The problem is that the different FSMS certification schemes, although recognized as equivalent, are not equally demanding. Some schemes are more stringent than others. Thus, despite GFSI’s role, frequently a food industry organization will get FSMS-certified according to several FSMS certification schemes, not only because it chooses to but, sometimes, due to its customers’ preferences. This is clearly an inefficient and an unnecessary burden for the supplier.
Although GFSI makes it unnecessary for companies to seek multiple FSMS certifications, some do so because they believe, for example, that a potential UK customer will be more receptive to do business with them if they have a BRCGS certificate (or an IFS one if it is a German or French customer). In addition to this, some customers might “suggest” one scheme to their suppliers.
We’ve seen this before
If we look back to the mid-1990s and look not at food safety but quality management systems embraced by U.S., German, French, and Italian car makers, we saw much the same scenario.
Back then you had several automotive quality management system (QMS) standards:
- QS-9000 (QMS requirements from American car makers General Motors, Chrysler, and Ford to be fulfilled by their suppliers)
- VDA 6.1 (identical approach from German car manufacturers such as BMW and Volkswagen)
- EAQF (same purpose from French car makers)
- AVSQ (from Italian car makers)
At that time, a supplier providing parts to car manufacturers from different geographical areas often had to get its quality management system audited and approved according to several of these standards, all of them aiming at the same goal. Again, it was not an efficient or practical process in terms of costs and work burden for the suppliers.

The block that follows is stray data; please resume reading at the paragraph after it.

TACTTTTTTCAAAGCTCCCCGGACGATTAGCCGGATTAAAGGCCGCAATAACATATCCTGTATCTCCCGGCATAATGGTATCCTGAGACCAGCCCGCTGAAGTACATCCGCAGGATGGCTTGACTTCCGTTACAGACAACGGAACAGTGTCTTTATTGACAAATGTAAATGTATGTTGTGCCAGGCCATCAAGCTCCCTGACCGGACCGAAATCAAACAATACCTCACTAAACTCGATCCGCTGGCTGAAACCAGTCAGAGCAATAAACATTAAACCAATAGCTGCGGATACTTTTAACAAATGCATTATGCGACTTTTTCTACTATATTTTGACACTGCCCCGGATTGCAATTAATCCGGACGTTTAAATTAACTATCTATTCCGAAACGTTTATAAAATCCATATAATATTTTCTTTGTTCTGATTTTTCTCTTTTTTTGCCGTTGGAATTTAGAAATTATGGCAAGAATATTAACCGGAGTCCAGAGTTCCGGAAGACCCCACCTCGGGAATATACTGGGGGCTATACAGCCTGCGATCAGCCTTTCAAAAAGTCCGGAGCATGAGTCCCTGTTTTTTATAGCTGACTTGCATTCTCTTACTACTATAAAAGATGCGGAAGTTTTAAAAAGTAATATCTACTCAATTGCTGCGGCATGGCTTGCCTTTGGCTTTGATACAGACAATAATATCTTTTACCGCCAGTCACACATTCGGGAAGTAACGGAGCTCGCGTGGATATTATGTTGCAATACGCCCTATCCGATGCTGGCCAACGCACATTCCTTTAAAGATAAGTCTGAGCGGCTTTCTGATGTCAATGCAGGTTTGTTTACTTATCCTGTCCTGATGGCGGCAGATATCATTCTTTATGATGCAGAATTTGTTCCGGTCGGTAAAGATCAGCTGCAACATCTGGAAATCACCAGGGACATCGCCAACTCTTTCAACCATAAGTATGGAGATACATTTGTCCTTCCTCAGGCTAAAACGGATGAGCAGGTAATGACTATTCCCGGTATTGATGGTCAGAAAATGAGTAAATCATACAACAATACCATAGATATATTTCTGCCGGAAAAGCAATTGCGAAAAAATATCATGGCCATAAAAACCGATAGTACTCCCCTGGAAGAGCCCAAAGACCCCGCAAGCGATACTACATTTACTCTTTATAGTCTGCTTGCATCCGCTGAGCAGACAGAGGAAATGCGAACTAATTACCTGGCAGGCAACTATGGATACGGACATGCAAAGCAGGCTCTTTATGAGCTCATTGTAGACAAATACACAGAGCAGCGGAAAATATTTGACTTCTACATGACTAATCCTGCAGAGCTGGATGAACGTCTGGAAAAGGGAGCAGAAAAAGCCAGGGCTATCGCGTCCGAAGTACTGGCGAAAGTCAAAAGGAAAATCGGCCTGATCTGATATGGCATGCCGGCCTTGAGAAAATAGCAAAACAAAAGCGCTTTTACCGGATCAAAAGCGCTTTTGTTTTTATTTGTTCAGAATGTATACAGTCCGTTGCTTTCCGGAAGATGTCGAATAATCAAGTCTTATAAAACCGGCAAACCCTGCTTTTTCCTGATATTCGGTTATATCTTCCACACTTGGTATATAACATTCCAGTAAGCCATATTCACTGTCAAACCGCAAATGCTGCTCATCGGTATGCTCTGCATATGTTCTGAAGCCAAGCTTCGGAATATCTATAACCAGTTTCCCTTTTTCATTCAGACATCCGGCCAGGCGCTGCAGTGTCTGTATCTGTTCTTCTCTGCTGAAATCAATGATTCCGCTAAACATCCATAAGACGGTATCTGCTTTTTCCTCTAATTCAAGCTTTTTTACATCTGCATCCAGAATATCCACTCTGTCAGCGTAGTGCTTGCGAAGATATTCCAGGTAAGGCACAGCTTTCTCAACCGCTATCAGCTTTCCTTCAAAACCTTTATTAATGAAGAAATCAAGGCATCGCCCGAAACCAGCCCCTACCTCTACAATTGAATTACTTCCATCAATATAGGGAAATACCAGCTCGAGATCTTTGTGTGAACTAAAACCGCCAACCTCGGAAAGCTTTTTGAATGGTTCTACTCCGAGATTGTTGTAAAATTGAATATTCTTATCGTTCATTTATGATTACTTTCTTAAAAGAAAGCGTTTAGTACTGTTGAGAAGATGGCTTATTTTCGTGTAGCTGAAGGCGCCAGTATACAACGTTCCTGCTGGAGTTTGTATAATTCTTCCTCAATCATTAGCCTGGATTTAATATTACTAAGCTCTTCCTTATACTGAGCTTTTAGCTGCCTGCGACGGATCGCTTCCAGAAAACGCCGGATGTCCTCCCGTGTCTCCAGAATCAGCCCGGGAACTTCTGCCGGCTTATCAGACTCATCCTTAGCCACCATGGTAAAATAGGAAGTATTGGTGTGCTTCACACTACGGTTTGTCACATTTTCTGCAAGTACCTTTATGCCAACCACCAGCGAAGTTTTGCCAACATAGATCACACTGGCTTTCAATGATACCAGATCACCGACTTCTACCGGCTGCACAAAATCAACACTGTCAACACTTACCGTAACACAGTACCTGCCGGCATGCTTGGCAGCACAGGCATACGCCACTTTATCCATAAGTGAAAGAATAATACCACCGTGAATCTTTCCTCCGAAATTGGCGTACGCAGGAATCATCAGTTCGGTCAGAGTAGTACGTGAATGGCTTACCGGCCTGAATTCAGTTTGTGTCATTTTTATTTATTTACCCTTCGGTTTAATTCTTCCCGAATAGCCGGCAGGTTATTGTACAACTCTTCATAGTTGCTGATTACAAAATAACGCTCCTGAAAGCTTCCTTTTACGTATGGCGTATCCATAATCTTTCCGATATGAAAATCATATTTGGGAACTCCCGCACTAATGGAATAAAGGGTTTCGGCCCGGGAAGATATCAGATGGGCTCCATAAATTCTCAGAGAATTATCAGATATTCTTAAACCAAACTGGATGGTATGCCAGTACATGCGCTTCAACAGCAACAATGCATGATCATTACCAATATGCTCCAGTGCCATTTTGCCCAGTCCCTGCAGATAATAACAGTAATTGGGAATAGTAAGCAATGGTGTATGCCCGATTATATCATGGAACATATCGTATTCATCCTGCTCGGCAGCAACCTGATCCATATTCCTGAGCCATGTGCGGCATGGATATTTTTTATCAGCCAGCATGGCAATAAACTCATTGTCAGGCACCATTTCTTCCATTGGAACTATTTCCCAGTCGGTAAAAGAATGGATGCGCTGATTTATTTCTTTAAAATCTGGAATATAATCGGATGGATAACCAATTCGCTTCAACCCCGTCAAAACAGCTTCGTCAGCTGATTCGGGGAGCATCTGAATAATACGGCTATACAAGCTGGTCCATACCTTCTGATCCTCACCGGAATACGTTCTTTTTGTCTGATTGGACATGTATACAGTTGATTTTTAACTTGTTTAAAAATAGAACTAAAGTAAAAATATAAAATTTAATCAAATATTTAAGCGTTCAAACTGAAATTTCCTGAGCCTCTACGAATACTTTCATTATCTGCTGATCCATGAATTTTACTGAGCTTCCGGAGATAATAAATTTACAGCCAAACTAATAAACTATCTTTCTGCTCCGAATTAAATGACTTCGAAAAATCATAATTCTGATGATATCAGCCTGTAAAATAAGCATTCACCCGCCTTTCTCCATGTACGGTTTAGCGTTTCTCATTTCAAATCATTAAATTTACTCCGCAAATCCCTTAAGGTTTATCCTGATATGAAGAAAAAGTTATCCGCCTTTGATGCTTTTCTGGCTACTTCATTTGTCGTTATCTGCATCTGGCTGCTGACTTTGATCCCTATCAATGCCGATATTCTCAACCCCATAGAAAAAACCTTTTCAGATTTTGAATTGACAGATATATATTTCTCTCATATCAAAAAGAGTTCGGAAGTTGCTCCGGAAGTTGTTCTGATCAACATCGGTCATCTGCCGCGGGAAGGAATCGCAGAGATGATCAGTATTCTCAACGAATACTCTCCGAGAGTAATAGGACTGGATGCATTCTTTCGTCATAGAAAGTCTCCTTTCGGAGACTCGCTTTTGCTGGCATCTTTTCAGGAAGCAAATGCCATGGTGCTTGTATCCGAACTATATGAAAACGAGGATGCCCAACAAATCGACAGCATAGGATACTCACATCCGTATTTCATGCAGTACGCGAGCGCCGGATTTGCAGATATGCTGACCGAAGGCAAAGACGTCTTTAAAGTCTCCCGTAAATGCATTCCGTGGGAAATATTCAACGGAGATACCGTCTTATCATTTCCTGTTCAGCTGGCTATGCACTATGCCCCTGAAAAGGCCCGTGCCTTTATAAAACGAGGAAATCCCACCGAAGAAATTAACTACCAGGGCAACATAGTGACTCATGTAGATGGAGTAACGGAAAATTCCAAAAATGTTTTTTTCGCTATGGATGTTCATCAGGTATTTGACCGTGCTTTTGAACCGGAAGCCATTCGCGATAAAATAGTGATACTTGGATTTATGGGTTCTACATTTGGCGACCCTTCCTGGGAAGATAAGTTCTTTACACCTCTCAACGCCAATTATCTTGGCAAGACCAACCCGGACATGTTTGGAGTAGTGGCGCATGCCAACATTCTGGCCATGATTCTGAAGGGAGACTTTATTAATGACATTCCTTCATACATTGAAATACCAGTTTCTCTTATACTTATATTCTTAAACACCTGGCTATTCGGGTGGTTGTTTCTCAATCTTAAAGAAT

Fortunately, the main automotive players wisely cooperated and gave strength to the International Automotive Task Force (IATF), a group of car makers and their respective trade associations (from the United States, Germany, France, Italy, and other countries). One of its purposes was reaching a global consensus on automotive-focused QMS requirements.
In 1999, by means of a joint effort with the International Organization for Standardization (ISO), the technical specification for automotive sector quality management systems, ISO/TS 16949, was developed, harmonizing requirements on automotive-focused QMS. It is now in its fourth edition and is currently named IATF 16949:2016.
There is a difference to be underlined between the two scenarios described. GFSI’s role recognizing the technical equivalence of the different FSMS certification schemes had no similar official counterpart in the automotive industry at that time.
Unlike ISO standards, the current FSMS certification schemes are privately owned, and their existing and legitimate interests, obviously, do not help to forward a single harmonized FSMS scheme.
Despite the effectiveness of the current FSMS certification schemes, what is needed is one scheme accepted by all. Imagine the level of excellence, synergies, and efficiency that could be reached with a unique and agreed-upon FSMS certification scheme by the main food industry players working together.
This is what the automotive industry successfully accomplished with IATF 16949. Why not take advantage of its successful experience on this issue and follow in its footsteps?
About the author
Esteve Garriga is responsible for quality assurance at RECAM LÀSER, S.L. which specializes in engineering, industrialization, and manufacture of metallic products for the automotive, railway sector, and other industries. He has a broad experience in both the automotive industry and the food packaging sector concerning quality assurance and food safety. Garriga was educated in business administration at Escuela de Alta Dirección y Administración (EADA) in Barcelona and specialized in quality at Universitat Politècnica de Catalunya (UPC) in Barcelona. He is a European Excellence Assessor by EFQM, ISTO certified via IQA, and is a member of the Spanish Association for Quality (AEC).